Madam Speaker, it is an honour to rise tonight to speak on the bill, which would provide that every ballot would include a category for voting for “none of the above” candidates. I would like to thank the hon. member for Davenport for his ongoing interest in electoral issues and for his many contributions in this area.
Today's discussion relates to the fundamental matter of how Canadians choose their representatives in government. The right to vote is of course a fundamental right in our system of parliamentary democracy. Indeed, few responsibilities of democratic citizenship are more important than the exercising of that right. Through the exercising of this responsibility, Canadians send members to parliament to sit in the House and choose a government.
The government has been very active in improving our electoral laws in recent years. These changes have in large part sought to facilitate Canadians in exercising their democratic responsibility to choose members of parliament.
In 1996 parliament passed Bill C-63, which created the National Register of Electors. Bill C-63 also changed the polling hours so that the polls would close at the same time in the western provinces as in Ontario and Quebec. In 1999 parliament debated and passed Bill C-2 ,which thoroughly overhauled and modernized the electoral law of our country. The bill updated the tax credits for individual political contributions and made it easier for people to run as candidates by making the candidate deposit fully refundable on the filing of financial statements. Earlier this year parliament passed Bill C-9, which made it much easier for parties to qualify to have their party names on the ballot.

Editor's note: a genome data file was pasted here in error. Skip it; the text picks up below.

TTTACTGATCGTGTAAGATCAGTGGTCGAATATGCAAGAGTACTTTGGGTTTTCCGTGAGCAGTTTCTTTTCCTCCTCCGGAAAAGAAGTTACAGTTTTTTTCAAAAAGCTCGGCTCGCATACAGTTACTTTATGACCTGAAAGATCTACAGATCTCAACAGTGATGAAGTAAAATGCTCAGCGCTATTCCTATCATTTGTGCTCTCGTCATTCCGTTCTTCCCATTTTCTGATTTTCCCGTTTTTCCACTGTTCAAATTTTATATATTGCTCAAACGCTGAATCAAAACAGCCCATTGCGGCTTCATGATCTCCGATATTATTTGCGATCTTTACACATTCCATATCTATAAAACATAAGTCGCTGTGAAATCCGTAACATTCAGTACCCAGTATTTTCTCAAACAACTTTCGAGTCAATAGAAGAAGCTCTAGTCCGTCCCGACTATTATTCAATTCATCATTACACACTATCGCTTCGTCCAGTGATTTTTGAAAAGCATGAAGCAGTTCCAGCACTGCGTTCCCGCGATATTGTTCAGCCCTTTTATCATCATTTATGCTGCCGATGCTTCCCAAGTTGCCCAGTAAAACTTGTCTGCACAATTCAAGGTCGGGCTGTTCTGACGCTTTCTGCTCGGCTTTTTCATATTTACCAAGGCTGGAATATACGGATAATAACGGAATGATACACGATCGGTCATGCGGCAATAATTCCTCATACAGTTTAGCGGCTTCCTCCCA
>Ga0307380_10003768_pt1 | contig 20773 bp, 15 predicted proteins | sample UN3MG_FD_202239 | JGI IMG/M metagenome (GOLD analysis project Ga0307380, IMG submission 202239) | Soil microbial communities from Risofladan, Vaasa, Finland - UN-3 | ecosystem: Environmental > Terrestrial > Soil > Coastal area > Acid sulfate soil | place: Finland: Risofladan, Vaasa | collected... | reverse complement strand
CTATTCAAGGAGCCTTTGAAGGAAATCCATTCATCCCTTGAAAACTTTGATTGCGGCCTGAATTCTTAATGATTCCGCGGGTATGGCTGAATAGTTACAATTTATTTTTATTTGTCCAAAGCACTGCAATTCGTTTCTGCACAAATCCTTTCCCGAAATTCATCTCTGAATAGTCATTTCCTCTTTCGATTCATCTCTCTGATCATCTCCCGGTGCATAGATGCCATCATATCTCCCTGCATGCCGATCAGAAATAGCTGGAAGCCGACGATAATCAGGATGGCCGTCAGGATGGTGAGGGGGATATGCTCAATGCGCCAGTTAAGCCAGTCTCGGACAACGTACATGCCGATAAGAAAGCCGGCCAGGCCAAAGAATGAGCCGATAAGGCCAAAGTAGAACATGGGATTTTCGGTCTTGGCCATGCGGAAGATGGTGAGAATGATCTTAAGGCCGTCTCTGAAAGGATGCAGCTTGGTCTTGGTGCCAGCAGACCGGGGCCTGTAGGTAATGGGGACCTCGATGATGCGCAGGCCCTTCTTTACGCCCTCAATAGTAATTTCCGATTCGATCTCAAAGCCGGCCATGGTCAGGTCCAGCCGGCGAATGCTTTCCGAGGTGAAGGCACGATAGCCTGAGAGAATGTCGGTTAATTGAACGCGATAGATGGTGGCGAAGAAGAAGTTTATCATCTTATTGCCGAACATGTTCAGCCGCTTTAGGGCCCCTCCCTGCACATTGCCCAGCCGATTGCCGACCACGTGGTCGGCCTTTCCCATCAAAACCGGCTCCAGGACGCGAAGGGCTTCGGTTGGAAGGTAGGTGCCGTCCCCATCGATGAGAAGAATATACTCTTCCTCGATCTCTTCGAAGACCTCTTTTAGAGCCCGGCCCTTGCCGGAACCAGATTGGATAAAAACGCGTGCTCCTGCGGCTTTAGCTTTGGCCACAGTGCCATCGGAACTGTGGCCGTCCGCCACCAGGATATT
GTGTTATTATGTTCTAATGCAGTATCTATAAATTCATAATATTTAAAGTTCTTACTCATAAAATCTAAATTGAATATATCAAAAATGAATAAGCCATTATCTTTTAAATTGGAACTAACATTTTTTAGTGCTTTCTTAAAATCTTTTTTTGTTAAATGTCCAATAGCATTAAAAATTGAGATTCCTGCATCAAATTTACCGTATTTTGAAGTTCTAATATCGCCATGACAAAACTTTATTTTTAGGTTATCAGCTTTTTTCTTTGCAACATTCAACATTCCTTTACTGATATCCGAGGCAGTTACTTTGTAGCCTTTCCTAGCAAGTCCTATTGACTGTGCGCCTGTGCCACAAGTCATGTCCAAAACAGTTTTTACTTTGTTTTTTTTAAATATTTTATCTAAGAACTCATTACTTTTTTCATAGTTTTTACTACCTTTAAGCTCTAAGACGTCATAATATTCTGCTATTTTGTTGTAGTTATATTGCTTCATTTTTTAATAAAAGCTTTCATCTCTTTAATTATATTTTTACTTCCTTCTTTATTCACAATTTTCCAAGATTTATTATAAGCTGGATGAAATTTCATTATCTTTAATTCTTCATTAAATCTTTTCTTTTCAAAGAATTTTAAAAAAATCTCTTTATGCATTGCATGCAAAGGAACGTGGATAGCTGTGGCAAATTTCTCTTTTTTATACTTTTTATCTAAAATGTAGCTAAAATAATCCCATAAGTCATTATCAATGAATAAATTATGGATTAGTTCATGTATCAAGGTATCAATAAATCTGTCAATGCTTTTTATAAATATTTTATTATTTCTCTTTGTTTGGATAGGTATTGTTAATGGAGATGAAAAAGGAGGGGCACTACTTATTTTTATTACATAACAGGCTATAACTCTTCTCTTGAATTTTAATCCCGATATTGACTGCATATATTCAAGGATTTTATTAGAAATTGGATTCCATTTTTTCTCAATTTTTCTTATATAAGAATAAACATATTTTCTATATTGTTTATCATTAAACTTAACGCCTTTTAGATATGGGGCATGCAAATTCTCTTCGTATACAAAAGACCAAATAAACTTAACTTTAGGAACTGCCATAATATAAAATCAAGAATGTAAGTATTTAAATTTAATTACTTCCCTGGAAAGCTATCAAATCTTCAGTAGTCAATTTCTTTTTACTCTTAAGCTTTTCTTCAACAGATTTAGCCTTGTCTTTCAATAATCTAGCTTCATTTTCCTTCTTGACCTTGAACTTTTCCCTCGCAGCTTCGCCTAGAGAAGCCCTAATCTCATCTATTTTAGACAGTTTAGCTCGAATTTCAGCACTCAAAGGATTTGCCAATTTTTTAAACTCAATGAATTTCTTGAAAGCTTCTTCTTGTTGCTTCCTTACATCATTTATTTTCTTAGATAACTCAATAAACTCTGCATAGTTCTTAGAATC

Under the bill before us today every ballot printed by Elections Canada would include the line “none of the above”. It seems to me that this would be at odds with the very purpose of elections, that is, to send members of parliament to the House. My concern is that the bill could be seen by Canadians as saying that they should have the option of avoiding their democratic responsibilities.
Democracy is not easy. In fact, Sir Winston Churchill, as many or perhaps all members in the House would know, said, as we recall, that democracy is the worst system there is except for all the others. That is clear. In other words, it is not a perfect system. It is a difficult system. It requires citizens to take an interest in what is going on and make difficult choices sometimes, but that is what voting is all about and that is our responsibility. We do not get to choose the exact person and party we might ideally like to have as our candidate or as a government. We have to choose among the alternatives. We choose among people who are doing the best they can as individual human beings and that is what democracy is all about.